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Thread: Playing slide mandolin

  1. #1

    Default Playing slide mandolin

    Hey there,

    I've always wanted to play mandolin. I'm enchanted by the sound of double coursed strings. I think it's beautiful. There's only one problem.

    I have no fretting thumb, or more to the point I don't have a thumb "pad" on my fretting hand. To compensate for my disability I was thinking about getting a mandolin, raising the action and learning how to play in an open tuning. However I am not sure how wise it is to skip standard tuning on an instrument. I know Ry Cooder and Sam Bush play slide, however they are extremely talented and I am not. Should I let my mandolin dreams go? I'd be up for any advice on instruments, tuning and technique. Thanks.

  2. #2

    Default Re: Playing slide mandolin

    Quote Originally Posted by Krabo View Post
    Hey there,

    I've always wanted to play mandolin. I'm enchanted by the sound of double coursed strings. I think it's beautiful. There's only one problem.

    I have no fretting thumb, or more to the point I don't have a thumb "pad" on my fretting hand. To compensate for my disability I was thinking about getting a mandolin, raising the action and learning how to play in an open tuning. However I am not sure how wise it is to skip standard tuning on an instrument. I know Ry Cooder and Sam Bush play slide, however they are extremely talented and I am not. Should I let my mandolin dreams go? I'd be up for any advice on instruments, tuning and technique. Thanks.
    I think you are in luck in terms of fretting the mandolin. Possibly some players use the thumb in certain instances to play chords, but as a general rule most players never use the thumb to fret notes.

    Unlike some styles of guitar in which a player might fret the 6th or sometimes 5th string using the thumb, on the mandolin, as a general rule, players use only the four fingers of their fretting hand (index through pinky) to fret the strings. The role of the thumb is to provide support under or around the side of the neck. Some mandolinists use the thumb pad or joint of the thumb to press up against the bottom of the neck like a violinist might do, but most wrap the thumb around the neck so that the joint of the thumb touches the bottom or side of the neck (which does not require contact with a thumbpad). Some players even rest the bottom of the neck in the crook between the thumb and index finger.

  3. #3
    Moderator MikeEdgerton's Avatar
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    Default Re: Playing slide mandolin

    We have a whole lot of slide mandolin threads. Take a look at this thread for some information. There is more.
    "Bargain instruments are no bargains if you can't play them". These are the words of J. Garber.

  4. #4

    Default Re: Playing slide mandolin

    Hey Mike, thanks for the link. Sorry I took a while to reply.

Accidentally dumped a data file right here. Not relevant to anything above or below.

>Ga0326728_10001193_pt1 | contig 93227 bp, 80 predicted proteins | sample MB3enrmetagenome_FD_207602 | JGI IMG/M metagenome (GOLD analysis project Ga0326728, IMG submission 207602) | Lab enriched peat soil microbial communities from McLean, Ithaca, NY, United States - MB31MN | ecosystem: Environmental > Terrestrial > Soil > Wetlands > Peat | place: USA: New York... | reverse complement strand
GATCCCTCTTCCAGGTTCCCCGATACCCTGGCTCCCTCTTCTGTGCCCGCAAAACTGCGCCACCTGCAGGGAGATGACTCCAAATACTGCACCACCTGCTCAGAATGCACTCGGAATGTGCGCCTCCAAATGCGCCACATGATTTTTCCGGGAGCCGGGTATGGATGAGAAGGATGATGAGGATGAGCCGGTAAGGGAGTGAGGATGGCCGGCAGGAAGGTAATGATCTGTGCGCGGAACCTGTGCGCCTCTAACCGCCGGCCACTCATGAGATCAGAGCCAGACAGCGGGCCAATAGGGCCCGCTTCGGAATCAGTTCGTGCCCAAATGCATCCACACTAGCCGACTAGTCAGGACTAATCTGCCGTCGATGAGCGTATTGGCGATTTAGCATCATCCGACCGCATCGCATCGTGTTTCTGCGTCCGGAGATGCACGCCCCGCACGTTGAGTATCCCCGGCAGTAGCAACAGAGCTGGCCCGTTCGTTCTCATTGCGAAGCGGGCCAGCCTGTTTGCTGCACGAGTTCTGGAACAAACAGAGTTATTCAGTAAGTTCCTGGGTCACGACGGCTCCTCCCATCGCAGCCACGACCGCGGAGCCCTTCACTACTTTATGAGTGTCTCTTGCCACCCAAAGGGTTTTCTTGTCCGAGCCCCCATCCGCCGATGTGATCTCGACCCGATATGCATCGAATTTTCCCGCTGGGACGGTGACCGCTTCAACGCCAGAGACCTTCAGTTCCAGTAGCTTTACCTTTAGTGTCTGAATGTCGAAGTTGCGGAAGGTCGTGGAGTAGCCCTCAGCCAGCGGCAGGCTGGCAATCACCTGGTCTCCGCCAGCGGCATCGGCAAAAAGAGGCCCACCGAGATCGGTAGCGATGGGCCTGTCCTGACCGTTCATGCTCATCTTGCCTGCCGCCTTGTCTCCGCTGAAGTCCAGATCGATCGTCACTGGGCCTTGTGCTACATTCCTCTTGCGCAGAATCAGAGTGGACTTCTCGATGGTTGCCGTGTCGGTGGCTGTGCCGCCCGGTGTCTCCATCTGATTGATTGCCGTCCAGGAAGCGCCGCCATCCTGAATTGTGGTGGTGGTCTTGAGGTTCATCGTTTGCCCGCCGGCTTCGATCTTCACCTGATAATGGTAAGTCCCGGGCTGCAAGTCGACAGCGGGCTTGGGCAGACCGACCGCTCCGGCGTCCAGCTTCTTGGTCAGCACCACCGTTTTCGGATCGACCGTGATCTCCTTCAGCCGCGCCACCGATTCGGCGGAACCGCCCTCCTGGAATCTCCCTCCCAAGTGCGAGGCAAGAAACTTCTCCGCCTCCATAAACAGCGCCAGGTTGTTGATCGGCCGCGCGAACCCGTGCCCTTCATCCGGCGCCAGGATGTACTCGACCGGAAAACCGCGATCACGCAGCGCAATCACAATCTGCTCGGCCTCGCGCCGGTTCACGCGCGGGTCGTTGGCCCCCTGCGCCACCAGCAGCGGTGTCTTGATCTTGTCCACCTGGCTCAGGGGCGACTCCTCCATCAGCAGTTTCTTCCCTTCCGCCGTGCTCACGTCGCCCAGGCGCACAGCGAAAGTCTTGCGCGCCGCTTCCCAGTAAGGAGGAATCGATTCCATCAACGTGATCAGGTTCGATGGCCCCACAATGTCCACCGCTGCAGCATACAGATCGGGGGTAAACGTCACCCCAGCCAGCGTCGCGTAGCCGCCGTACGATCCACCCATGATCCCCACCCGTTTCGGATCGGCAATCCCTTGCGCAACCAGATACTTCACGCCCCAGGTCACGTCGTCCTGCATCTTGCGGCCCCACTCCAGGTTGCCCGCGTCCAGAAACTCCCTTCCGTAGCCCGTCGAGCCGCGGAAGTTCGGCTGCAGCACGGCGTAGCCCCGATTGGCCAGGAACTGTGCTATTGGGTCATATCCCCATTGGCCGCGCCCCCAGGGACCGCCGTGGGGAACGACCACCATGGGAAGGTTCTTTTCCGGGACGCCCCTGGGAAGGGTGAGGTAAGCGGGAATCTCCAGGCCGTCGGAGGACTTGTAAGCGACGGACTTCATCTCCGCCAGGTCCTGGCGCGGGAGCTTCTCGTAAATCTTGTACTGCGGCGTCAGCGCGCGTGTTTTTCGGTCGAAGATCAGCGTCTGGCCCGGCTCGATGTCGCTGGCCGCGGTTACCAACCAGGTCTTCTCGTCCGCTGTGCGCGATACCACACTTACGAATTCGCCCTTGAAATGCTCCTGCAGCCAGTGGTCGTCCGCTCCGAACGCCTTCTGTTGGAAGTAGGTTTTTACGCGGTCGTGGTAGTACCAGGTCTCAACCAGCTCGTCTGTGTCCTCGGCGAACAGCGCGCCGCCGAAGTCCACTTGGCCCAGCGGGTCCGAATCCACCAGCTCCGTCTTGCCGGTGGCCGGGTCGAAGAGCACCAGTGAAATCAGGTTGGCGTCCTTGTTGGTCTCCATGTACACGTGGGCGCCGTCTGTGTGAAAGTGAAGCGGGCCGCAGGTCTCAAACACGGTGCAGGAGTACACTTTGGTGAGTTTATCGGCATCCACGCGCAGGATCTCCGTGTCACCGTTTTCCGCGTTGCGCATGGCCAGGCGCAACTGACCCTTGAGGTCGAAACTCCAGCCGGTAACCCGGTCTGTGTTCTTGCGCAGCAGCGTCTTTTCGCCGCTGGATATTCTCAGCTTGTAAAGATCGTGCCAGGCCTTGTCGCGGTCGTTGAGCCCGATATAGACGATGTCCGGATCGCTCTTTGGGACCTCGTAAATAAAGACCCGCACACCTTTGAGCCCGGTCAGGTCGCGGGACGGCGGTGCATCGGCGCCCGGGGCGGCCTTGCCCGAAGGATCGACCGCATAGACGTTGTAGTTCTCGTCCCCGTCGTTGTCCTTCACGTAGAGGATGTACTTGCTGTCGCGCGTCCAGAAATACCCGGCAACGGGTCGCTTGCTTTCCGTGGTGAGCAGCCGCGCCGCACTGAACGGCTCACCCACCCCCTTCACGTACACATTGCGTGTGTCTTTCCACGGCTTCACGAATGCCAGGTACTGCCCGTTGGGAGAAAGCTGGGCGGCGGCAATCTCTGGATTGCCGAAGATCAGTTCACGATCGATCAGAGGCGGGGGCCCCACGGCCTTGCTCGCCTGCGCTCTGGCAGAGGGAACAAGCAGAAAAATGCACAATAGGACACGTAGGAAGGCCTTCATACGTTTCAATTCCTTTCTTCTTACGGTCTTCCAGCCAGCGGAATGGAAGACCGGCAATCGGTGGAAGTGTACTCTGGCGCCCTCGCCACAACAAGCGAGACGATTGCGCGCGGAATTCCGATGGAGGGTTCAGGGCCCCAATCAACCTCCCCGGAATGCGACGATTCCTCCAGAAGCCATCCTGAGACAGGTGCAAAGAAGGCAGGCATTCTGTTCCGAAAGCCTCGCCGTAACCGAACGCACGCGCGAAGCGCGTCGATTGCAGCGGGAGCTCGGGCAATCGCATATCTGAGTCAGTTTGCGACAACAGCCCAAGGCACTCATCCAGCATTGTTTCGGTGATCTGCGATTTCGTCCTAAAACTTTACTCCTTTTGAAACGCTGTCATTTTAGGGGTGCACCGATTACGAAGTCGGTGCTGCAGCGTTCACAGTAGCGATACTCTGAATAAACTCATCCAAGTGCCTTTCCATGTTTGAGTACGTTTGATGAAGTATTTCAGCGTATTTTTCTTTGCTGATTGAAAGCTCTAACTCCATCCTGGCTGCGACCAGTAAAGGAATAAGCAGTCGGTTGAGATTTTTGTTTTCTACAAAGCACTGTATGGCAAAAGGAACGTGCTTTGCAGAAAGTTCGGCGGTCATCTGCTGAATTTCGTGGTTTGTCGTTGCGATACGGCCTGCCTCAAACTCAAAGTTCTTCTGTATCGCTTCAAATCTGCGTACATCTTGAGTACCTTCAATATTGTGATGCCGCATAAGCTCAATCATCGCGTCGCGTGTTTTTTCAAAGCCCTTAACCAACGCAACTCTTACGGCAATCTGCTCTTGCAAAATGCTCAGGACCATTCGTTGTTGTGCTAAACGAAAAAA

I also found a book by Steve James, called Roots and Blues Mandolin (link here: https://www.bookdepository.com/Roots.../9781890490799). I've got a Fender Tenor Telecaster, so what I'm going to do is tune that in an open tuning and see how I go.

  5. #5

    Default Re: Playing slide mandolin

    Thanks for the advice John. I've got a Fender Tenor Telecaster that has a pretty thin neck. Given that I can play this pretty easily, I might tune it using Irish tuning to try some mandolin chords, and then go to an open tuning (if that won't break the Tenor).

  6. #6
    Registered User foldedpath's Avatar
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    Default Re: Playing slide mandolin

    This my be duplicated in the thread linked above, but the main problem with playing slide on mandolin is the very short scale length, compared to guitar. This means you have to be much more finicky and accurate in moving the slide to be "on" a note directly over a fret, and not sounding sour.

    The typical slide vibrato effect where you move your hand back and forth also has to be within a much more constricted range on mandolin compared to slide guitar. It can be done, but it's so much easier on guitar with the more forgiving scale length. You can get a little sloppy and it still sounds great.

    Back in the day when I played electric instruments, I had a cheap Fender Tele set up for slide playing. Heavier than usual strings, and I jacked up the bridge higher than it would be for standard playing to avoid fret buzz. That worked great. I usually had it in Open E tuning. These days I only play a little bottleneck slide on an old 1930's roundneck metal body Dobro, same idea with the high bridge and standard nut height.

    Don't let this discourage you from trying slide mandolin if that's where your ear leads you, it's just one person's perspective. The mandolin is a great instrument in other respects, I play mine all the time.

  7. #7
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    Default Re: Playing slide mandolin

    I play a bit of slide on the mando. I've always left the gdae tuning as it is, the 5ths tuning works ok for that. I usually play an electric which helps with sustain, but works on acoustic too. I agree it needs a bit more accuracy with the shorter scale, but when playing with others you can get away with not always hitting perfect notes!
    Gives me an excuse to post our lockdown vid with acoustic slide in it. There was a bit of post recording tweaking to help improve the sustain.
    https://youtu.be/eWaKonf3dtw

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